When Cynthia reflects on how this all happened, how she sent her son to school as a 15 year old freshman with an enthusiastic smile and a heart for the stage, and he returned as a person she did not recognize. She says, “When all this happened, I had no idea about this stuff. The school took advantage of me being naïve. Now I know what’s happening. I understand how it works. It’s a system, a machine. But at the time, I just wanted the best for him. The school preyed on my love for my child, and they told me how I should support him. But this—this is another way of beating the Black man down, another way to kill off our men.”
At this point, I recall the Tuskegee syphilis experiment sponsored by the U.S. Government, in which at least 128 Black men died, fed the lie that they were being given free healthcare. We recently saw a similar poisonous gift in the announcement from Point of Pride, announcing the recipients of free HRT for a year, all given to Black people. Who benefits from this “generosity” and what do they have to gain? The social construction of Black trans women shifts the focus away from the systemic issue of racism and the commodification and commercialization of Black bodies. The “epidemic of black trans women being murdered” is not supported by data, rather it is upheld by those in power who wish to signal virtue toward a population to which they focus very little action but a whole lot of lip-service. Gender non-conforming Black men (identifying as “transwomen”) in poverty face a society of johns ready to trade money or violence for the ability to act out racist sexual fantasies. These not only objectify but defile the human being whose socially-shaped mind has convinced him that prostitution is the best option to survive. Outside of the darkness of rancid alleys and hourly hotel rooms, the television spotlight shines on Black men fulfilling the expectation of serving as objects for entertainment, like the minstrel shows of yesterday made with more hairspray and makeup to match modern day America. With no space to exist as gender non-conforming Black men in a society that values their utility rather than their humanity, we perpetuate the reality with our own words, as James Baldwin describes.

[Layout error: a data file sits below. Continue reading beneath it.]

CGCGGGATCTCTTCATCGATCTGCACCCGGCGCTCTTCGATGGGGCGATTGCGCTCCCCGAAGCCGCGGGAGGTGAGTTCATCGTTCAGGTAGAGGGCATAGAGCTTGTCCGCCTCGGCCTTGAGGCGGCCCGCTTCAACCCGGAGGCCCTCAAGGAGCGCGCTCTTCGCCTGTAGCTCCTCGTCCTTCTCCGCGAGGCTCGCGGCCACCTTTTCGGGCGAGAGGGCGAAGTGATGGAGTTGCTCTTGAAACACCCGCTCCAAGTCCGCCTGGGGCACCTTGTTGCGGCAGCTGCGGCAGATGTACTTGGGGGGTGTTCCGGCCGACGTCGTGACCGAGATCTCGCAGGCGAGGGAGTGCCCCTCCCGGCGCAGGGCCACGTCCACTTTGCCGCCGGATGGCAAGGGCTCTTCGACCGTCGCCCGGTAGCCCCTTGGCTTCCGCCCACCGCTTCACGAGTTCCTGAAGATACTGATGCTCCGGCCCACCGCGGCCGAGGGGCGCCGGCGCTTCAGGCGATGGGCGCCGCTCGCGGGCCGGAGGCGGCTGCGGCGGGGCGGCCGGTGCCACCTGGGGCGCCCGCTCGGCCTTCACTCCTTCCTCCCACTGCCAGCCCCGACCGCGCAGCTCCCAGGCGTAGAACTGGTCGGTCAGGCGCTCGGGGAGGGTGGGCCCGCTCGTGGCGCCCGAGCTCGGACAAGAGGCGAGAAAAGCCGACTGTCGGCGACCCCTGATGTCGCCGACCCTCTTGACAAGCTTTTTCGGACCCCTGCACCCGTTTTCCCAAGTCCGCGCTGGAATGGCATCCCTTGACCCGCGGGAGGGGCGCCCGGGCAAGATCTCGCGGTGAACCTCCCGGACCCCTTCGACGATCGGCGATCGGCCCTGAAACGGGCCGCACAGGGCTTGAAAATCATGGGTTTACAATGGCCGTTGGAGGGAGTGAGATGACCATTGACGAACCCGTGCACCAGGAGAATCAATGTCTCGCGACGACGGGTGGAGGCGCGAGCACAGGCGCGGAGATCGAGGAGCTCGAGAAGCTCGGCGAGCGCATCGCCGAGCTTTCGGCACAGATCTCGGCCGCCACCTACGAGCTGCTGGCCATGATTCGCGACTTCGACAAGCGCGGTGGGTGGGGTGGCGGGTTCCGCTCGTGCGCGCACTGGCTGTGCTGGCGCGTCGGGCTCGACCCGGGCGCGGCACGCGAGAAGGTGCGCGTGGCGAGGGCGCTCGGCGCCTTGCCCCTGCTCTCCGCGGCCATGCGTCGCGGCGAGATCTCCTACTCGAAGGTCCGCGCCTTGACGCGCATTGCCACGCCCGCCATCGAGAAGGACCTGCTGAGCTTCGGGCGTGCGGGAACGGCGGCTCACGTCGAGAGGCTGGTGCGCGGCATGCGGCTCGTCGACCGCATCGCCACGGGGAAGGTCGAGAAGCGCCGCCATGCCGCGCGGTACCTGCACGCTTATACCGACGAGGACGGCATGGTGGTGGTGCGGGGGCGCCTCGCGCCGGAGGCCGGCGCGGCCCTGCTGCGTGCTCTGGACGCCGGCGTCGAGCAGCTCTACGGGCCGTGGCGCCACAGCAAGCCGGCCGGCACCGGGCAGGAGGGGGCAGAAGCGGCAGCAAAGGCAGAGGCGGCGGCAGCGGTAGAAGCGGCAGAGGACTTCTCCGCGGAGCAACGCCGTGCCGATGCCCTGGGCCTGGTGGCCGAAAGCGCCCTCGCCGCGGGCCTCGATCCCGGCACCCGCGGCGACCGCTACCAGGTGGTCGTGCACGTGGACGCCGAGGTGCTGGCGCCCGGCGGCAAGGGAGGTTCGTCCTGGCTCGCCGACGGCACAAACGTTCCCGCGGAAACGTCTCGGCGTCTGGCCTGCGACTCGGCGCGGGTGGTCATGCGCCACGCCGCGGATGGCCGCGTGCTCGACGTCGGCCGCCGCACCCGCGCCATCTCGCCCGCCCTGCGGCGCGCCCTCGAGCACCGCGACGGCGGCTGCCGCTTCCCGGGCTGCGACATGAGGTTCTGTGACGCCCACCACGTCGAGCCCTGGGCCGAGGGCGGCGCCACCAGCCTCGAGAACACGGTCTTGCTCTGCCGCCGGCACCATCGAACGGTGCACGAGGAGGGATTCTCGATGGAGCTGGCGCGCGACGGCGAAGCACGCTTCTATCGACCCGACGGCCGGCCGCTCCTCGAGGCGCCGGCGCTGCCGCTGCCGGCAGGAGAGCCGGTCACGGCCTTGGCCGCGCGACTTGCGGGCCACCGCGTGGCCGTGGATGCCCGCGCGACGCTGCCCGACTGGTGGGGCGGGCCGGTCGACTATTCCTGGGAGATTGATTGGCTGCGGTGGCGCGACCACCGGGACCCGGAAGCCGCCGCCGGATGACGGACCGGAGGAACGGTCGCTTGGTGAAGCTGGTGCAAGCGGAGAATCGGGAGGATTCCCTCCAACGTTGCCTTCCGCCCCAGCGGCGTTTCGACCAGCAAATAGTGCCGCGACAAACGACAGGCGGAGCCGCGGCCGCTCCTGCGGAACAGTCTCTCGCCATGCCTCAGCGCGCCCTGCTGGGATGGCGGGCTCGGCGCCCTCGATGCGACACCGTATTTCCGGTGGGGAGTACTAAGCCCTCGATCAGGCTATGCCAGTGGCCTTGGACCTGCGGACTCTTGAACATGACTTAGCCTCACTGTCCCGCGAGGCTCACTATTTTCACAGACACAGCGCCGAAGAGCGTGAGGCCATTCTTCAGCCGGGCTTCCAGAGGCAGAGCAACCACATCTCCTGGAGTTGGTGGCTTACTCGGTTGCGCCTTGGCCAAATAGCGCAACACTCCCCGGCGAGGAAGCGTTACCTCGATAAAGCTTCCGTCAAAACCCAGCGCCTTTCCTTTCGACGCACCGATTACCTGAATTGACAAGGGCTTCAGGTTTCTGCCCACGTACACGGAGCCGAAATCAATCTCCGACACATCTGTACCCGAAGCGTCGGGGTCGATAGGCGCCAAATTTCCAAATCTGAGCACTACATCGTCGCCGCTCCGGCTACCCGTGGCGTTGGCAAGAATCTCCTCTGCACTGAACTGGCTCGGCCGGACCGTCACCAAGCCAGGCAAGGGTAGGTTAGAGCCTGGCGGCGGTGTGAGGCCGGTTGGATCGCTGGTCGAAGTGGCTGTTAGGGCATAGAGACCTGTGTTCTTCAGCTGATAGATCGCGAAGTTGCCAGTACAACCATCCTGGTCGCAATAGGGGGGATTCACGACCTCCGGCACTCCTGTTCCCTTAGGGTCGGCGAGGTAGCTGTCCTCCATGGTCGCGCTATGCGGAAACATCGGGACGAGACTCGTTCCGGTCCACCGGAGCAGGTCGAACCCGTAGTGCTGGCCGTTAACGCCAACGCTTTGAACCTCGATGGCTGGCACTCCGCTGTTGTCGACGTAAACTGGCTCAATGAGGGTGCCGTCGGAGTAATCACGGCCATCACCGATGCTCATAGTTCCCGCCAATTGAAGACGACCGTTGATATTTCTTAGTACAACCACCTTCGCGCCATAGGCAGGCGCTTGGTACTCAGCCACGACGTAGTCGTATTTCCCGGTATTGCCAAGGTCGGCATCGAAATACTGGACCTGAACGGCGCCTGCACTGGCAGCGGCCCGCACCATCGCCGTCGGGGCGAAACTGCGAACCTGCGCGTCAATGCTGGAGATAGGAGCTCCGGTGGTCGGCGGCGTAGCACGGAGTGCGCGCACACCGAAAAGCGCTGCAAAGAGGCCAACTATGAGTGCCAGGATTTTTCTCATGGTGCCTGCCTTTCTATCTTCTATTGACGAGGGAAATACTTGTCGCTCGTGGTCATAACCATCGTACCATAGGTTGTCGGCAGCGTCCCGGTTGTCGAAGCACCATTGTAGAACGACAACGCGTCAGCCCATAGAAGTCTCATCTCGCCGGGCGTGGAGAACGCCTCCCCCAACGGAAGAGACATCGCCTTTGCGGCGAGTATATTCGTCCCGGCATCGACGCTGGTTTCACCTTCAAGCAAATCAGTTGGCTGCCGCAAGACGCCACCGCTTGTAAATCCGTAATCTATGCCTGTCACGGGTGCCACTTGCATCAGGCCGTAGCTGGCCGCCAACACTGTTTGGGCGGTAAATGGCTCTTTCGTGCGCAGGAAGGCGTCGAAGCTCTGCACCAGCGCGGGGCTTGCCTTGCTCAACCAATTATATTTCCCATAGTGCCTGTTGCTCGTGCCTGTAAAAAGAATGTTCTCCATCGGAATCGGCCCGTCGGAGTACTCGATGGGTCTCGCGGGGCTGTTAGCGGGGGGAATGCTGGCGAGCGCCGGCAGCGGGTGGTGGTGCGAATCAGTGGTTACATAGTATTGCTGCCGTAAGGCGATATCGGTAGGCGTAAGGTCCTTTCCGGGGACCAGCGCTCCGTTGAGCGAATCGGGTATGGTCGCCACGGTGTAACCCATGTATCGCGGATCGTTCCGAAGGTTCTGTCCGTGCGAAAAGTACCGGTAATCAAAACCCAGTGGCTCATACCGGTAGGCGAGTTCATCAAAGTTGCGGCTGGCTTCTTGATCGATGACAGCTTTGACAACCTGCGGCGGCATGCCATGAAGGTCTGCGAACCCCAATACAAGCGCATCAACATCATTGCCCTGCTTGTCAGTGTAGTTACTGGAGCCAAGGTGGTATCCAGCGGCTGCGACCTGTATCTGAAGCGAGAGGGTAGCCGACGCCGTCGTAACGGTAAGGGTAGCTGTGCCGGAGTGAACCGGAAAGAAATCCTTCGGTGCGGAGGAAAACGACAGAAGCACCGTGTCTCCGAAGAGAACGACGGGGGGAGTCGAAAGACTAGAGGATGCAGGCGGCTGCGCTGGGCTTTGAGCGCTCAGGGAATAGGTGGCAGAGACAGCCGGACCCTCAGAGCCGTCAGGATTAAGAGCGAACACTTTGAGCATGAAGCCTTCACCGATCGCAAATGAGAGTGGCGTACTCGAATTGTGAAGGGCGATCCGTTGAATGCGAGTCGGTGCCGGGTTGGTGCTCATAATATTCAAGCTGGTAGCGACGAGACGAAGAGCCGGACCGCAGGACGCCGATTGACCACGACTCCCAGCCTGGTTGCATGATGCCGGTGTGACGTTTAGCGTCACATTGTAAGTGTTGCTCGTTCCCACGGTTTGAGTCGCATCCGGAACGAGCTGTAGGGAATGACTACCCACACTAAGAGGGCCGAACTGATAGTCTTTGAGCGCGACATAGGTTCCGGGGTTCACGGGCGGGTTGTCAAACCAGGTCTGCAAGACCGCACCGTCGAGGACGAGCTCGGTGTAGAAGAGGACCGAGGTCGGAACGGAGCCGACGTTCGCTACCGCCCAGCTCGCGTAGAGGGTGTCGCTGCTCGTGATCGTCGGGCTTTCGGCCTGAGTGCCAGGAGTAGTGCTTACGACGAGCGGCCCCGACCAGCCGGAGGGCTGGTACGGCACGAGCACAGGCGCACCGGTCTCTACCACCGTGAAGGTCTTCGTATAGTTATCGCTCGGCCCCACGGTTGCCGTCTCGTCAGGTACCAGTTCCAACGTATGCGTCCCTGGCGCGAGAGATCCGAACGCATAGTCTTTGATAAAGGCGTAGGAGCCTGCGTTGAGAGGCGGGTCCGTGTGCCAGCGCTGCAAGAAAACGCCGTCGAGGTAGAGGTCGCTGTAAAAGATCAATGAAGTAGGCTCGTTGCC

If you’re treated a certain way you become a certain kind of person. If certain things are described to you as being real they’re real for you whether they’re real or not.
When will we start actually believing that Black Lives Matter enough to keep their bodies healthy and allow personalities to flourish outside the bounds of stereotypes for Black boys and girls? How can we sleep knowing that Cynthia’s son David has mental health issues compounded by a whole host of physical health issues for which there is no treatment but a time machine? At what point will we allow Black boys like David to sing, act, speak eloquently, experience and share emotions, and not feel compelled to describe this as the behavior of a girl? If politicians and cheerleaders for transgenderism addressed the systemic and intersectional issues of race and sex in meaningful ways rather than the tokenism of Medicaid-covered injectable drugs, we might actually be getting somewhere. Free healthcare as part of the process of dismantling a system of oppression might be celebrated as a good first step if it did not diminish the already dismal health and life outcomes of Black boys in this country. We cannot continue to direct our energies towards upholding and maintaining the oppressive, capitalism-driven system of transgenderism that requires the adherence to sex-based stereotypes and deny Black boys the right to exist as sentient human beings, complex and likely traumatized by the centuries of race-based stereotypes that have been forced upon them.